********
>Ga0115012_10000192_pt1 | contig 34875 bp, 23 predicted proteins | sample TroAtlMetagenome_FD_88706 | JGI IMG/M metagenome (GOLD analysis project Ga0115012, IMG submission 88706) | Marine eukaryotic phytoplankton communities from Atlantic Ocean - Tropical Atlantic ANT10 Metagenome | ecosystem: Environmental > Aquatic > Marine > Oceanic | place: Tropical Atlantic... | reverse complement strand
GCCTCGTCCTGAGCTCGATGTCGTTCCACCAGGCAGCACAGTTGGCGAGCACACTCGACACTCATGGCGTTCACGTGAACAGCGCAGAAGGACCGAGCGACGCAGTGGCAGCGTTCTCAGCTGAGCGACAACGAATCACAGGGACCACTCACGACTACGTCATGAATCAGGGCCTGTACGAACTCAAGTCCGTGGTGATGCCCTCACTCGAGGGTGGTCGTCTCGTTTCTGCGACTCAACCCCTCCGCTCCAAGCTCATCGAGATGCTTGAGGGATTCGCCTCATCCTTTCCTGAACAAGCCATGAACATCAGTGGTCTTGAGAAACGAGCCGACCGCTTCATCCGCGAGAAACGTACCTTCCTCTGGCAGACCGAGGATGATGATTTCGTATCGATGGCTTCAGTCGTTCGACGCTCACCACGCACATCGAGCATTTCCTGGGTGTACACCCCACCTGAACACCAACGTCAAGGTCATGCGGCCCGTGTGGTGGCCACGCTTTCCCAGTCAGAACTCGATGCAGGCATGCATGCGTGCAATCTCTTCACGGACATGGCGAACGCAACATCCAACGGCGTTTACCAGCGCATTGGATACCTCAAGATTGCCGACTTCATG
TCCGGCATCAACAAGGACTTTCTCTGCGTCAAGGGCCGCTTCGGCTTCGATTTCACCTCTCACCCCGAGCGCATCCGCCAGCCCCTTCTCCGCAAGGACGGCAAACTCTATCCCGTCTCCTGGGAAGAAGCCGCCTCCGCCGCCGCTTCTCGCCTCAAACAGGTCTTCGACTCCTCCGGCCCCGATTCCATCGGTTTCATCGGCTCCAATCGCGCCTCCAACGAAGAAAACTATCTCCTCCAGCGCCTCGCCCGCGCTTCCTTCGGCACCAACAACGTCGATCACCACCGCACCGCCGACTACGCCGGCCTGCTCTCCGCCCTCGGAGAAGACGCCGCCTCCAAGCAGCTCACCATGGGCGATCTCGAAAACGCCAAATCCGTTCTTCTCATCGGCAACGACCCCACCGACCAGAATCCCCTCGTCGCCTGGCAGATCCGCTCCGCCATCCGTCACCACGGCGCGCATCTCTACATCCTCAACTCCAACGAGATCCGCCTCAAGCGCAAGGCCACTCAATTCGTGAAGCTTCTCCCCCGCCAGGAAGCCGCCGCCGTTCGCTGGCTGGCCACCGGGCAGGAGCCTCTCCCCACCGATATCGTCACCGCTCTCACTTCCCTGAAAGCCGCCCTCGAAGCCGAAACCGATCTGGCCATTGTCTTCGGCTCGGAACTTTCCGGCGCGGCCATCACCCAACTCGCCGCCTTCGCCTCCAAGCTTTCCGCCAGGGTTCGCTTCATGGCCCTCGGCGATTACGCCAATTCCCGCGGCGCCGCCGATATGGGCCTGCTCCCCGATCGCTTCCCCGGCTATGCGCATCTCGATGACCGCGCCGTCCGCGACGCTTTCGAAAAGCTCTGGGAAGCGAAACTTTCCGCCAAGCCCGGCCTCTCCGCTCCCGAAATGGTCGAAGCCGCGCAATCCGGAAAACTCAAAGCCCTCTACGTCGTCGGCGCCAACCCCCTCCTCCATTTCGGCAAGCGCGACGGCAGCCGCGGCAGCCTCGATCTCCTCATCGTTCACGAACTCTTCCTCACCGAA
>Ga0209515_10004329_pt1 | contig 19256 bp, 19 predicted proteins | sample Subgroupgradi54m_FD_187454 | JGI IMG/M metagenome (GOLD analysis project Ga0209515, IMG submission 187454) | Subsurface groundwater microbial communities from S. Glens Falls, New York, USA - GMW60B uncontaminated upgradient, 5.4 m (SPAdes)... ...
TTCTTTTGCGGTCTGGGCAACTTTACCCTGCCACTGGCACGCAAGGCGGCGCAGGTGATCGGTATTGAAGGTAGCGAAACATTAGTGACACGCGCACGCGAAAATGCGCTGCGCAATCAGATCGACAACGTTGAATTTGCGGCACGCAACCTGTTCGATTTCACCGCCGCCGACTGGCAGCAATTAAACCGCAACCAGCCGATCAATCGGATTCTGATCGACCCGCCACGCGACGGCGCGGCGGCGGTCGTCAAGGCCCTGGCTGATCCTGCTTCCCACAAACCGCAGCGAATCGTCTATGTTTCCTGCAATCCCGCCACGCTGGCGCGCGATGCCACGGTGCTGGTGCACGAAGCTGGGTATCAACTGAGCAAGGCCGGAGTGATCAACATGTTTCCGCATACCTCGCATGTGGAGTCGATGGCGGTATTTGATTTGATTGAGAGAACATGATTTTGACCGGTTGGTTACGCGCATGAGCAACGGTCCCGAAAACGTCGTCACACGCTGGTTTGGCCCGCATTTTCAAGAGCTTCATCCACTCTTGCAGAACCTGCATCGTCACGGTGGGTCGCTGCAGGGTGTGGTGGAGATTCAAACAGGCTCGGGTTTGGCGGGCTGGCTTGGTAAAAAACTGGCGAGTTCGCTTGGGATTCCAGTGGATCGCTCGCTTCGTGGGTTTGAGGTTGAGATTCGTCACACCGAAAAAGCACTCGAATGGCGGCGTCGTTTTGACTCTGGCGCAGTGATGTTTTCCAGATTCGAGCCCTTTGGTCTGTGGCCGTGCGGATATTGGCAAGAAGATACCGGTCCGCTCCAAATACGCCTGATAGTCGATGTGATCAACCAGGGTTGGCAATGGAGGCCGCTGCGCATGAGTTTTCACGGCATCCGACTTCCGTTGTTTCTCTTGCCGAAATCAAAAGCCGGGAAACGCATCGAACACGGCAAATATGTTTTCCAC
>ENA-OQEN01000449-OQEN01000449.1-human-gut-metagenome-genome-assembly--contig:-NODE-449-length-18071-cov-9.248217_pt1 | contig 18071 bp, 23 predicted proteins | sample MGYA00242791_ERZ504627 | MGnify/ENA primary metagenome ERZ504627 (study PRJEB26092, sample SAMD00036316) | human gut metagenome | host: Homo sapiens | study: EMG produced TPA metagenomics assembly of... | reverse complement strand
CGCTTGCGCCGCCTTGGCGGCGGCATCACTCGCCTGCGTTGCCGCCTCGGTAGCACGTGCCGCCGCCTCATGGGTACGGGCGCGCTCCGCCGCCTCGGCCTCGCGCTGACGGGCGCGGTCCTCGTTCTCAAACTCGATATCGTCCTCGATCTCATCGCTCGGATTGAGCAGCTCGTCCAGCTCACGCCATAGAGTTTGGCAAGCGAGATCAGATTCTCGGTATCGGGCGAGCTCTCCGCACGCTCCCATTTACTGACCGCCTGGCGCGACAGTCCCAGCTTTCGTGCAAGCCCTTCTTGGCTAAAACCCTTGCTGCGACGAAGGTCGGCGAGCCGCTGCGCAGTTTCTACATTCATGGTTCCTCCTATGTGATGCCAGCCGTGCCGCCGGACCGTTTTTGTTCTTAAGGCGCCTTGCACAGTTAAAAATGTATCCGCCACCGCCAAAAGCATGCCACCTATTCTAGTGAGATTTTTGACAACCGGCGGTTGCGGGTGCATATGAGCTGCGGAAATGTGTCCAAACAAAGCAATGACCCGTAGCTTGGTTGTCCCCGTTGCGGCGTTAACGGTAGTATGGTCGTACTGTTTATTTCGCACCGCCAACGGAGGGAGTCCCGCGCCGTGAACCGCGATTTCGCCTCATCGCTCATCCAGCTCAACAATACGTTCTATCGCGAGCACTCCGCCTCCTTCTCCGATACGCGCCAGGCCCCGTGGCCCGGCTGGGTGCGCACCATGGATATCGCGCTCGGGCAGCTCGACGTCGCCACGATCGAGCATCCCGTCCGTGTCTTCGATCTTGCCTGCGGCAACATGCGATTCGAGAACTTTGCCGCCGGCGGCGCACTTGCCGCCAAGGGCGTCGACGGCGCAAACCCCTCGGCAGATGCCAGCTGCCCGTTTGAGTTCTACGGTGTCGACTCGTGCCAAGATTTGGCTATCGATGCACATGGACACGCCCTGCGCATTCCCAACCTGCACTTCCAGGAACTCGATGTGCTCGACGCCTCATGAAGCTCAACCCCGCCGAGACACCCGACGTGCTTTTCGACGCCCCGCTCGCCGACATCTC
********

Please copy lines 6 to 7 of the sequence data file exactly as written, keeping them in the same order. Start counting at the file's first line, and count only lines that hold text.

>ENA-OQEN01000449-OQEN01000449.1-human-gut-metagenome-genome-assembly--contig:-NODE-449-length-18071-cov-9.248217_pt1 | contig 18071 bp, 23 predicted proteins | sample MGYA00242791_ERZ504627 | MGnify/ENA primary metagenome ERZ504627 (study PRJEB26092, sample SAMD00036316) | human gut metagenome | host: Homo sapiens | study: EMG produced TPA metagenomics assembly of... | reverse complement strand
CGCTTGCGCCGCCTTGGCGGCGGCATCACTCGCCTGCGTTGCCGCCTCGGTAGCACGTGCCGCCGCCTCATGGGTACGGGCGCGCTCCGCCGCCTCGGCCTCGCGCTGACGGGCGCGGTCCTCGTTCTCAAACTCGATATCGTCCTCGATCTCATCGCTCGGATTGAGCAGCTCGTCCAGCTCACGCCATAGAGTTTGGCAAGCGAGATCAGATTCTCGGTATCGGGCGAGCTCTCCGCACGCTCCCATTTACTGACCGCCTGGCGCGACAGTCCCAGCTTTCGTGCAAGCCCTTCTTGGCTAAAACCCTTGCTGCGACGAAGGTCGGCGAGCCGCTGCGCAGTTTCTACATTCATGGTTCCTCCTATGTGATGCCAGCCGTGCCGCCGGACCGTTTTTGTTCTTAAGGCGCCTTGCACAGTTAAAAATGTATCCGCCACCGCCAAAAGCATGCCACCTATTCTAGTGAGATTTTTGACAACCGGCGGTTGCGGGTGCATATGAGCTGCGGAAATGTGTCCAAACAAAGCAATGACCCGTAGCTTGGTTGTCCCCGTTGCGGCGTTAACGGTAGTATGGTCGTACTGTTTATTTCGCACCGCCAACGGAGGGAGTCCCGCGCCGTGAACCGCGATTTCGCCTCATCGCTCATCCAGCTCAACAATACGTTCTATCGCGAGCACTCCGCCTCCTTCTCCGATACGCGCCAGGCCCCGTGGCCCGGCTGGGTGCGCACCATGGATATCGCGCTCGGGCAGCTCGACGTCGCCACGATCGAGCATCCCGTCCGTGTCTTCGATCTTGCCTGCGGCAACATGCGATTCGAGAACTTTGCCGCCGGCGGCGCACTTGCCGCCAAGGGCGTCGACGGCGCAAACCCCTCGGCAGATGCCAGCTGCCCGTTTGAGTTCTACGGTGTCGACTCGTGCCAAGATTTGGCTATCGATGCACATGGACACGCCCTGCGCATTCCCAACCTGCACTTCCAGGAACTCGATGTGCTCGACGCCTCATGAAGCTCAACCCCGCCGAGACACCCGACGTGCTTTTCGACGCCCCGCTCGCCGACATCTC